Adidas Silverstone Half Marathon
One of my aims this year has been to take part in more races and then the review and document them. I did this race a month or so ago but it has taken a while to get my blog up and running (I have to work on that procrastination).
I got my place through Alzheimer’s Research UK via a post on the parkrun weekly email. The place was free and the minimum sponsorship target was only £100. I filled in the application form and low and behold I got an email back the same day saying I was in.
I have not run a half marathon for 5 or 6 years but I was excited about the challenge and though I only had 6 weeks to prepare I thought I could get some miles in my legs to get through it and hopefully post a good time.
I did not get much chance to put in many long training runs; I tended to tag a run on to my current BMF training (run to and from BMF or do the Bushy Park parkrun after a 1 hour BMF session). My preparation the day before was heading to watch the England vs Wales Six Nations Rugby at Twickenham Ales Brewery. The stress of the game (25-21 to England, and a near last 20 minute collapse by England) and standing for most of the day was not the greatest prep, but I survived on a couple of cokes and some water as my friends tucked into some locally brewed ales.
My girlfriend and I set off at about 9am from London to rural Northamptonshire for the very reasonable 12 noon start. There was a bit of traffic and the odd accident that held us up, but we made it in plenty of time. The car parking facilities at the race course are abundant. There is quite a walk from the car park to the start of about 25 minutes. The excellent pre-race information pack warns you about this. The weather was improving. The day had started out very foggy but by about 11am the sun was coming out and the fog had cleared. Fantastic race conditions! Cold, low wind and sunny!
After the walk, a couple of toilet breaks, messing around with my kit, dropping my bag off, retrieving my bag to get my shot bloks and posing for a couple of photos, my warm up was to run to the start line and arrive with 2 minutes to spare and hear David Weir setting off in the wheelchair race. Excellent planning!
The course is one lap of the F1 circuit, through the old pit lane and around a number of service/recovery roads before you re-join the F1 track again and do the lap in reverse and finish by passing through the start line from the other direction. I had never been to Silverstone before and it was fun to run on the circuit and see the width, the height of the kerbs, the undulations and the daunting length of the straight. I am sure they do not look so long when you are doing 200mph.
The atmosphere was great and as I said the weather was excellent. I passed through 10km in good time; I was not too far off my 10km PB which was a surprise and I started to think I could have over cooked this. I realised I had over cooked this around Mile 8. I was still moving well, but my quads (my Achilles heel – if that makes sense) were starting to tighten up and I willed the mile markers to start appearing. I managed to see my girlfriend a few times during the race which kept my spirits up.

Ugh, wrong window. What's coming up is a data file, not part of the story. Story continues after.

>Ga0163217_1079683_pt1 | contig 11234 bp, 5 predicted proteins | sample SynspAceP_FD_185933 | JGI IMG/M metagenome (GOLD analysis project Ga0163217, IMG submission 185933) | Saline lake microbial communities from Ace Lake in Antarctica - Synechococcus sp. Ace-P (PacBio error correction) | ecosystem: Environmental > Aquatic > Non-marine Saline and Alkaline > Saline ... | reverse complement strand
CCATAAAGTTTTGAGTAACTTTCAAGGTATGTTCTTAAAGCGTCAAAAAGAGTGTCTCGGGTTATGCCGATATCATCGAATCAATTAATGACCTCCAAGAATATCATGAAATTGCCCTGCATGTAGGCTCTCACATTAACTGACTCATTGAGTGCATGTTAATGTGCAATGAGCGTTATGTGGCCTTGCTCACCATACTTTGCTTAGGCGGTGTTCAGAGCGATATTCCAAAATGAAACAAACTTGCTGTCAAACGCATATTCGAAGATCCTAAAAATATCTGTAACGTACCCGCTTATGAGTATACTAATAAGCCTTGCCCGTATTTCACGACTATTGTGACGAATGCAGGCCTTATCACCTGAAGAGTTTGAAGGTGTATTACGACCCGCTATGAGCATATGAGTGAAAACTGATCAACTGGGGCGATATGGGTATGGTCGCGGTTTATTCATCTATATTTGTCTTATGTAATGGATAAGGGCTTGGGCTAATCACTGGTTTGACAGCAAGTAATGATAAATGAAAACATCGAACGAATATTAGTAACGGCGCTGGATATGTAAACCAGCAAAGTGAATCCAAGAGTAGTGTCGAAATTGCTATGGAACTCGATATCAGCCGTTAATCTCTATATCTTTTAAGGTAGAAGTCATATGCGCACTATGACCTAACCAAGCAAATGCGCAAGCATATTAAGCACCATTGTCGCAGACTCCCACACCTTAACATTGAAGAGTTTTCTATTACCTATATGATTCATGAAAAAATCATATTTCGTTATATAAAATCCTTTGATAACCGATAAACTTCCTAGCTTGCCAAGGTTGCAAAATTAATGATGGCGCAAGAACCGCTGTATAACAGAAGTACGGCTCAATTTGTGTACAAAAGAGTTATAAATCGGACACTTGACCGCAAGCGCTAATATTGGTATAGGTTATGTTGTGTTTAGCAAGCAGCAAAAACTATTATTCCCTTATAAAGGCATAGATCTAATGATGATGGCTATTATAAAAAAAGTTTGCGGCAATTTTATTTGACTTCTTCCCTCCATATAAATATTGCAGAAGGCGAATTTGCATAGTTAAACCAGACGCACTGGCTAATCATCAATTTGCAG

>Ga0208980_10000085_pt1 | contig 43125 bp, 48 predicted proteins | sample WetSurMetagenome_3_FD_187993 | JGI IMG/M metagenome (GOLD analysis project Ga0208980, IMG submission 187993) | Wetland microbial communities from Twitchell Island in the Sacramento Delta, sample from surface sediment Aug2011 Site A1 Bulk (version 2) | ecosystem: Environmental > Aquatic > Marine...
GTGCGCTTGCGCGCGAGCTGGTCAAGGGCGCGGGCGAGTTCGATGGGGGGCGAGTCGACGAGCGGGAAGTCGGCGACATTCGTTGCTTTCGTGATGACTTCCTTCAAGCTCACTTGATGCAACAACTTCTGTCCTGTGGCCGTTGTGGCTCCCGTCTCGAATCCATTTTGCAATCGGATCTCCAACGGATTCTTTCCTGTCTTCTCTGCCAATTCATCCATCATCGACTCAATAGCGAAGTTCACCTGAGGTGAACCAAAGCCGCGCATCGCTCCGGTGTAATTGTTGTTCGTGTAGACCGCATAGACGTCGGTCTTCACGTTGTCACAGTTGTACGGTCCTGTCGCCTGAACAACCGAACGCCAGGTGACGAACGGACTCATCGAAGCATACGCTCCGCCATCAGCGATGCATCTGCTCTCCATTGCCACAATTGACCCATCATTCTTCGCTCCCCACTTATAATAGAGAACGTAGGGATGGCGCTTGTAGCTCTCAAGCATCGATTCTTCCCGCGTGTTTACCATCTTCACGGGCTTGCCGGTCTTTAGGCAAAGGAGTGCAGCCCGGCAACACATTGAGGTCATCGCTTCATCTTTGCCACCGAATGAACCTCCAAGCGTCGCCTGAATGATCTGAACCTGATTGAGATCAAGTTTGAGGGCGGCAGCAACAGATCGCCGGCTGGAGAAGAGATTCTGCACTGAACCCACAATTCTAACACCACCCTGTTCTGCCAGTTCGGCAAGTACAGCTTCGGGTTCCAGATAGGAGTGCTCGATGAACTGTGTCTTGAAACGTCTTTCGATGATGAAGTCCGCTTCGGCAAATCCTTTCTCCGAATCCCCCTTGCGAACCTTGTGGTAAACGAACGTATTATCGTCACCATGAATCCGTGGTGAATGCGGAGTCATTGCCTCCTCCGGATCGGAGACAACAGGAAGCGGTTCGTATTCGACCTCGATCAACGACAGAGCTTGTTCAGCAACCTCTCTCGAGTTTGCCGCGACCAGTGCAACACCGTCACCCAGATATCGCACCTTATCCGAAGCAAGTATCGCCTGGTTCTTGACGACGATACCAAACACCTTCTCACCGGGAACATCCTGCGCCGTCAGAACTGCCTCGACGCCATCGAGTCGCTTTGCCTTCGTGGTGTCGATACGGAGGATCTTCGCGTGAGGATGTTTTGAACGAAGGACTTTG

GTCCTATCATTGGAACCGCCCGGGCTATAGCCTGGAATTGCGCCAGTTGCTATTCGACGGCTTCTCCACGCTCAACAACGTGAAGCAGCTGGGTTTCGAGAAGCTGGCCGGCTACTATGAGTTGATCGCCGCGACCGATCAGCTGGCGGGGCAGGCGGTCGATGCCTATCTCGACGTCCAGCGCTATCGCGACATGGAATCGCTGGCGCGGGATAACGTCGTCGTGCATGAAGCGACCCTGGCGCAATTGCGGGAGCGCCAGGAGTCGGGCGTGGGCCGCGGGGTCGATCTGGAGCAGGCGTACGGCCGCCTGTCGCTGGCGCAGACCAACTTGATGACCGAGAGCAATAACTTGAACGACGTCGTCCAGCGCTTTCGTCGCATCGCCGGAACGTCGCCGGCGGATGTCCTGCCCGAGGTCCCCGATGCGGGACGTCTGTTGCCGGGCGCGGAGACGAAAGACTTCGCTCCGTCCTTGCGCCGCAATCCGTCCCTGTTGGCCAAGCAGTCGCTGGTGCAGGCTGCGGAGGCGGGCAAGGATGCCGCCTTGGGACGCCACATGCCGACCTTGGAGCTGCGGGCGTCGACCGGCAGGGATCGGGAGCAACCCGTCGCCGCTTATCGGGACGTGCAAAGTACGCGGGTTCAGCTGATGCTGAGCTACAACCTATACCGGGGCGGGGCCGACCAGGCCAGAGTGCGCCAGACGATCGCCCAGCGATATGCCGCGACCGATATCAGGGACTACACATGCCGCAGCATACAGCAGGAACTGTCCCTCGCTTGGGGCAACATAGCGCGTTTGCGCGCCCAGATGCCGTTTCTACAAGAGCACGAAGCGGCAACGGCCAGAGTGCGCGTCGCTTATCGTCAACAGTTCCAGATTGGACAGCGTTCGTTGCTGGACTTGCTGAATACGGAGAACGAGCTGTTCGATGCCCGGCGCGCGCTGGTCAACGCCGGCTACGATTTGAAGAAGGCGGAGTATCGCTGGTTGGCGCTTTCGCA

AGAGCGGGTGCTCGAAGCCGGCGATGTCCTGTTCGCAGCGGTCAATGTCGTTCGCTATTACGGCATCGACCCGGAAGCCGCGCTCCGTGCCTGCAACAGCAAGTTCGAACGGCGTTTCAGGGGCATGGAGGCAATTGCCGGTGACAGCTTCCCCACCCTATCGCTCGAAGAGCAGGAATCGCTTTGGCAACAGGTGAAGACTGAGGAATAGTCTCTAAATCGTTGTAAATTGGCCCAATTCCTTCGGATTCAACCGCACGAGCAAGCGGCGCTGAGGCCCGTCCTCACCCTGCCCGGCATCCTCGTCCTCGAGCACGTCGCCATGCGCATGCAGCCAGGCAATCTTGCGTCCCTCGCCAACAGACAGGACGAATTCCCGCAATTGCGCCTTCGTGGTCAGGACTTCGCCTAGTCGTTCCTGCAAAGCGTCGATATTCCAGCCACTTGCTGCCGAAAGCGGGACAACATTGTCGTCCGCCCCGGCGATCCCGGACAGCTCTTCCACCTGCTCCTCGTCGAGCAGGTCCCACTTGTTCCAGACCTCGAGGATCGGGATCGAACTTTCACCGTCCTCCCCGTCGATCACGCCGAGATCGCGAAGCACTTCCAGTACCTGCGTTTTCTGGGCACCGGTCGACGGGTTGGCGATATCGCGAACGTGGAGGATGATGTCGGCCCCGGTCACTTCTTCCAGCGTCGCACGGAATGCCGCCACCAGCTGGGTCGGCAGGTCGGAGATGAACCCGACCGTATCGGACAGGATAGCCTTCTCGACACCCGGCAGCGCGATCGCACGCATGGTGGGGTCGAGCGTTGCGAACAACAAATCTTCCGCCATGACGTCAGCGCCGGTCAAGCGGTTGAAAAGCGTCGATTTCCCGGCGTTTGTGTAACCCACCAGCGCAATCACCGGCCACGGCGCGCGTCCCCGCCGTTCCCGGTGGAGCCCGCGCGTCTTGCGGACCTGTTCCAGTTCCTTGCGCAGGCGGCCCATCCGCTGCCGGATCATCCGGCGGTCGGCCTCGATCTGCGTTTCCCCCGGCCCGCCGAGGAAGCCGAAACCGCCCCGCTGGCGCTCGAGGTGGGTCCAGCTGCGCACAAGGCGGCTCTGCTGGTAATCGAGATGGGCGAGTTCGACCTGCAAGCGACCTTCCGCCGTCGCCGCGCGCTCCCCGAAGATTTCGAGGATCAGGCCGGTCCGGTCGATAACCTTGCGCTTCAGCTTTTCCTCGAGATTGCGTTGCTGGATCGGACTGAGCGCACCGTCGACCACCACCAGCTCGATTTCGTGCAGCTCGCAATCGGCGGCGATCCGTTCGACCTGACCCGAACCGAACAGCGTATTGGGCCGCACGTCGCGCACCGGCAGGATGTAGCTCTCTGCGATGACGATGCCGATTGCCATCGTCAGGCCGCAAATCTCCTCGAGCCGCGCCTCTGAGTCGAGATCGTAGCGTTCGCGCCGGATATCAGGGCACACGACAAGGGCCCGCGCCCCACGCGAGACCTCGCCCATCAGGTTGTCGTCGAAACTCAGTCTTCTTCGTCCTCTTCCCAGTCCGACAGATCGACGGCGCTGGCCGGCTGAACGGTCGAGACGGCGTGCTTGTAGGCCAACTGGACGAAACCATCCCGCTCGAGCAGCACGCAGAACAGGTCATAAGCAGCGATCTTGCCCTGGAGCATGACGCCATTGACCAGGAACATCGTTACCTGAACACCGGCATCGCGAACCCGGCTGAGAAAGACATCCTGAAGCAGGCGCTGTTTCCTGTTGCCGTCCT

I pushed on through and the finishing kick that my Mum taught me as an 8 year old 800m runner was nowhere to be seen, but I could see the clock in front of me and it was going to be a PB.
I was exhilarated that the race had finished, so much so that I forgot to stop my stopwatch. My finishing time was 1:47:15 which I was very happy about. My previous best was just under 2hrs that I had done 8 years ago. I waddled over see my girlfriend, got some pictures and then went to pick up my medal, t-shirt and goody bag. The walk back to the car help ease the stiffness in my legs and the kindly made packed lunch got devoured.
I definitely underestimated the distance and effort a half marathon requires. A couple of quick 10km races had fooled me into thinking I was in better shape and that I could cheat my way through on good base fitness. I achieved a huge PB, but I think I got away with this one. Much more dedication and training will need to go into the next half marathon (possibly The Great North Run).
As you would expect from the people who organise the London Marathon, the whole event is very professional. The bag drop is very well manned and close to the start/finish line. There are lots of toilets. The course is interesting, there are a few dead areas where there are no spectators and you are running along a fairly non-descript service road, but you will find that at any race. It was not too crowded. There are a few hills, but nothing that is going to catch you out. There were plenty of spectators and the best thing is that it feels like a big race (around 7000 runners I believe).
Probably the only down side would be getting to and from the circuit. There is no direct rail service to Silverstone so car or coach are the only options. There are return coach services from Central London (£25) and central Birmingham (£20).
So, all in all, a very good, well organised race which is a good warm up to the London Marathon and comes highly recommended.
Thanks to Alzheimer’s Research UK for the free place (I donated my entry fee via my sponsorship page) and the kind people who sponsored me.